- Nov 29, 2023
Starship Completes Historic Second Launch Then Loses Contact
The massive rocket that SpaceX CEO Elon Musk positioned as the vehicle that will bring astronauts to the Moon and eventually Mars took flight on Saturday (November 18), approximately seven months after the first launch exploded in what SpaceX then playfully described as a “rapid unscheduled disassembly.”
All 33 of Starship’s oxygen and methane-guzzling Rapture 2 engines, which NASA says the company is now producing daily, fired its Super Heavy booster at 8:03 AM ET from “Starbase,” located in Boca Chica, near the Texas city of Brownsville on the US Gulf Coast.
But about 10 minutes into its journey, mission control appeared to lose contact with the vehicle. SpaceX later said it believes that Starship’s self-destruct system, a safety mechanism, had engaged.
“What we do believe right now is that the Automated Flight Termination System on the second stage appears to have triggered very late in the burn,” SpaceX principal integration engineer John Insprucker said during the company’s webcast of the launch.
The hulking vehicle is comprised of a reusable first-stage booster and upper stage, which is coincidentally also known as Starship.
Originally scheduled for Friday, a faulty grid fin actuator had delayed the launch one day. The device is responsible for controlling movement and orientation of the grid fins, which extend off the rocket’s body, and is used for aerodynamic control.
Considered the most powerful rocket ever built, Starship stands at a whopping 394 feet tall, or roughly the length of two hockey rinks. Like its smaller Falcon 9 predecessor – which is the first commercial rocket to ferry human passengers to the International Space Station – it is engineered to be fully reusable, and is eventually expected to carry out vertical landings.
But former high-level company employees who worked on the project say the manufacturing and development process that is required to go from Falcon 9 to Starship is several orders of magnitude harder, given the increased complexities of the Raptor engines, new heat shield technologies, and a widely different overall mission purpose and design.
Starship’s first flight test launched on April 20, when it exploded shortly after liftoff because the craft’s upper stage failed to separate from its first stage, among other problems — including the fact that the rocket’s trajectory was altered when three of the booster’s 33 engines did not engage.
Musk later said SpaceX “chose not to start” those engines, given they were not “healthy enough to bring them to full thrust.” SpaceX also “lost communications” with another engine roughly 27 seconds into the launch. Back then, it took as many as 40 seconds for the rocket’s Autonomous Flight Termination System, which detonates the vehicle should it fly off course, to engage.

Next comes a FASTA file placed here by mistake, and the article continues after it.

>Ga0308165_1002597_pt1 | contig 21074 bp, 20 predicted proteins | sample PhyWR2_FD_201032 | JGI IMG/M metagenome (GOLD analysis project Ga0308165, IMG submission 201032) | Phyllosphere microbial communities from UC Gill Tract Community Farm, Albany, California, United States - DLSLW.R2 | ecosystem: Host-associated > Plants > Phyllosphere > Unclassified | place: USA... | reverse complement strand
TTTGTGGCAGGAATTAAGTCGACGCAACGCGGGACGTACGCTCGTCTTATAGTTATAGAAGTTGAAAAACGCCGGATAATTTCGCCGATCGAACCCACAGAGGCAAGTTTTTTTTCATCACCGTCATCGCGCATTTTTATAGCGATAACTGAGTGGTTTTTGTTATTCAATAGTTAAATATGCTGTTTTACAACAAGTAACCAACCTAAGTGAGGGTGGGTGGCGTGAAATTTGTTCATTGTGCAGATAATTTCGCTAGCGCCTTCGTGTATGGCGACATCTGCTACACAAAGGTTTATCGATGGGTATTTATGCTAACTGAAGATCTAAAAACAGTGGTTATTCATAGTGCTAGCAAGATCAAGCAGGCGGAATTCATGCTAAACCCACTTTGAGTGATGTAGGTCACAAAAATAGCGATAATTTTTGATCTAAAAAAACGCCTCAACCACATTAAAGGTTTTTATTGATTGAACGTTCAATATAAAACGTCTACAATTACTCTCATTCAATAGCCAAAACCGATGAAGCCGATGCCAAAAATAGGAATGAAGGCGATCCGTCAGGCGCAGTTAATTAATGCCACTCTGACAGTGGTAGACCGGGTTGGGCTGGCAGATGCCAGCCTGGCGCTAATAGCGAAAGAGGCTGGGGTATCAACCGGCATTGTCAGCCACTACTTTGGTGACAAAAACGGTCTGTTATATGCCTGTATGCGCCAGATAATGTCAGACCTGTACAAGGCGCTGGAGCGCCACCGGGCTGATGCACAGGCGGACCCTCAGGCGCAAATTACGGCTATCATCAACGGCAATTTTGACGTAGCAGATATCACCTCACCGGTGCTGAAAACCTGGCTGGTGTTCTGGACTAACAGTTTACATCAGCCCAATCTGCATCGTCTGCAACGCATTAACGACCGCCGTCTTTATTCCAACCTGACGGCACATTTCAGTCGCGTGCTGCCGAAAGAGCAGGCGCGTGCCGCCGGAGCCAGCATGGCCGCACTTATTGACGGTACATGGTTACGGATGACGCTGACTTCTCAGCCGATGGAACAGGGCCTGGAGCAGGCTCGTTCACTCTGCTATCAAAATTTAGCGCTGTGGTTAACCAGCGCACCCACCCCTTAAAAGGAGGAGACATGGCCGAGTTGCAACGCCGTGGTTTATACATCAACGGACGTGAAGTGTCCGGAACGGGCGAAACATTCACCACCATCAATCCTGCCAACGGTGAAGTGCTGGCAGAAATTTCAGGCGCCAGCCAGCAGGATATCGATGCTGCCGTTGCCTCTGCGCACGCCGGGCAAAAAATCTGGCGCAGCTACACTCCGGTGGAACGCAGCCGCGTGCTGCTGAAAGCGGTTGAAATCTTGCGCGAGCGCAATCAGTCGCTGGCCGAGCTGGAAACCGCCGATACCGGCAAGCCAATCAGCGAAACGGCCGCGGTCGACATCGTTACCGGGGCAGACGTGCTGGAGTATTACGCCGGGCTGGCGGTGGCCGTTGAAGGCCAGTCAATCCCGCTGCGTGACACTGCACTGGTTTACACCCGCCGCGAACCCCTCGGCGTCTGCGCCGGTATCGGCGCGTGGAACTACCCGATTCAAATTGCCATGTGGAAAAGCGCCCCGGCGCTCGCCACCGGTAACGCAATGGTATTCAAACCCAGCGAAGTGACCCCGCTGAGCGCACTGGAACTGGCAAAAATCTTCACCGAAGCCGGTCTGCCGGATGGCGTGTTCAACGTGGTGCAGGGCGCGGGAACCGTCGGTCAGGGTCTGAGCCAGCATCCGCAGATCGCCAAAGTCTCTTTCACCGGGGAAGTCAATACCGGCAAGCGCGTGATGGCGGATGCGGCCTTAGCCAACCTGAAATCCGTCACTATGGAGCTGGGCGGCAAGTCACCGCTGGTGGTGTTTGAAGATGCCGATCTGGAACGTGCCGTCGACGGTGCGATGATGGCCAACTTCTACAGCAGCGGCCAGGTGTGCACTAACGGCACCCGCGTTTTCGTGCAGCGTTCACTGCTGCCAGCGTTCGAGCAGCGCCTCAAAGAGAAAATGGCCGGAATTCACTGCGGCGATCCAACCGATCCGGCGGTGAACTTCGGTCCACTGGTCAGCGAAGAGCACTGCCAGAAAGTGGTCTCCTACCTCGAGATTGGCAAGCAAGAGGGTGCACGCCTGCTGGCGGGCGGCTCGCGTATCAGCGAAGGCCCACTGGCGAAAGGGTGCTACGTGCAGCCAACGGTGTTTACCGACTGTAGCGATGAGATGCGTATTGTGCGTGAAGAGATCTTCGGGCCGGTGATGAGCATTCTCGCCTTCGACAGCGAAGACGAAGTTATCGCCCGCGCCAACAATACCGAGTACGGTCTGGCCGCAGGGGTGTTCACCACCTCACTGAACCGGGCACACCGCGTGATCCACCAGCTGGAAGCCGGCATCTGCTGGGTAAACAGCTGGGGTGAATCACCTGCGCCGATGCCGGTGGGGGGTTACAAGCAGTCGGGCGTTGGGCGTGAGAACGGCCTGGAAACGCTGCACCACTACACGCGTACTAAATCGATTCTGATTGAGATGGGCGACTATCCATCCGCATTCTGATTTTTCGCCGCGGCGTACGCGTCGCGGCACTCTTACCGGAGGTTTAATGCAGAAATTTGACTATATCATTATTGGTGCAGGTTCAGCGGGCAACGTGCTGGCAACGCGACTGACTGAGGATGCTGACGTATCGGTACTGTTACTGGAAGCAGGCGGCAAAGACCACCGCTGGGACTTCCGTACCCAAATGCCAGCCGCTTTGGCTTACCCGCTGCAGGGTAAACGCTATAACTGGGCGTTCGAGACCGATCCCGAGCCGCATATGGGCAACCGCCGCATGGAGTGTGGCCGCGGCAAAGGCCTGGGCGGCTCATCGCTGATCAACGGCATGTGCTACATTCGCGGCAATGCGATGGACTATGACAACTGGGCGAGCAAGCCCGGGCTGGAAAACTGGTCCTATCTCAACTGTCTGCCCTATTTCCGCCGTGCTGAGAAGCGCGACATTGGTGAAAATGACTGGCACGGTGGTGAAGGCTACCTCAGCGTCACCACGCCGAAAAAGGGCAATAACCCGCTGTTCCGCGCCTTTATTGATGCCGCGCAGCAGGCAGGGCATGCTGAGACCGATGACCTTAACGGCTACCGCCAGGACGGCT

“Fail fast and iterate”
SpaceX, which is known for its fail-fast-and-iterate approach, said the “First flight of test provided numerous lessons learned.” Musk later added that the company made more than 1,000 changes following the initial launch, including the debut a hot-stage separation system, along with other enhancements and reinforcements to the launch pad itself.
The term “hot staging” refers to a method in which the six upper-stage engines engage while three of the 33 lower-stage engines are still pushing. The process is designed to prevent the fuel in the upper stage from the kind of weightlessness it would otherwise experience if all the lower-stage engines cut off, thereby making it easier to direct the fuel during flight.
All six of Starship’s engines fired. And cheers from the crowd gathered at SpaceX headquarters and mission control in Hawthorne, California, could be heard after separation.
Several seconds later, however, the Super Heavy booster exploded. And just moments after that, communications with Starship itself also cut off. Nonetheless, company executives heralded Saturday’s launch as a major milestone, given the apparent success with the new hot staging method, as well as the conclusion of several regulatory delays.
On Wednesday, the Federal Aviation Administration issued approval for the launch.
That same night, Musk was spotted at a San Francisco reception for visiting Chinese President Xi Jinping, which followed a dinner hosted by the U.S.-China Business Council and the National Committee on U.S.-China Relations.
The following day, just two days before the launch, Musk had posted an image of himself shaking hands with President Xi, the leader of a nation with its own burgeoning space program.
The caption contained just six words: “May there be prosperity for all.”
China’s space program, which did not launch a human to space until 2003, has shown a steady increase in missions this century, which include three unmanned lunar landings, including a first-ever far-side of the moon touch down.
Both Beijing and Washington aim to develop bases on the lunar south pole, where there is – among other resources – water ice and a non-radioactive isotope called Helium-3, both of which could be used as future energy sources.
NASA, meanwhile, has chosen SpaceX to develop a human landing system variant of Starship to ferry American astronauts to the Moon under the Artemis III program, which is expected to mark humanity’s first lunar return in more than 50 years.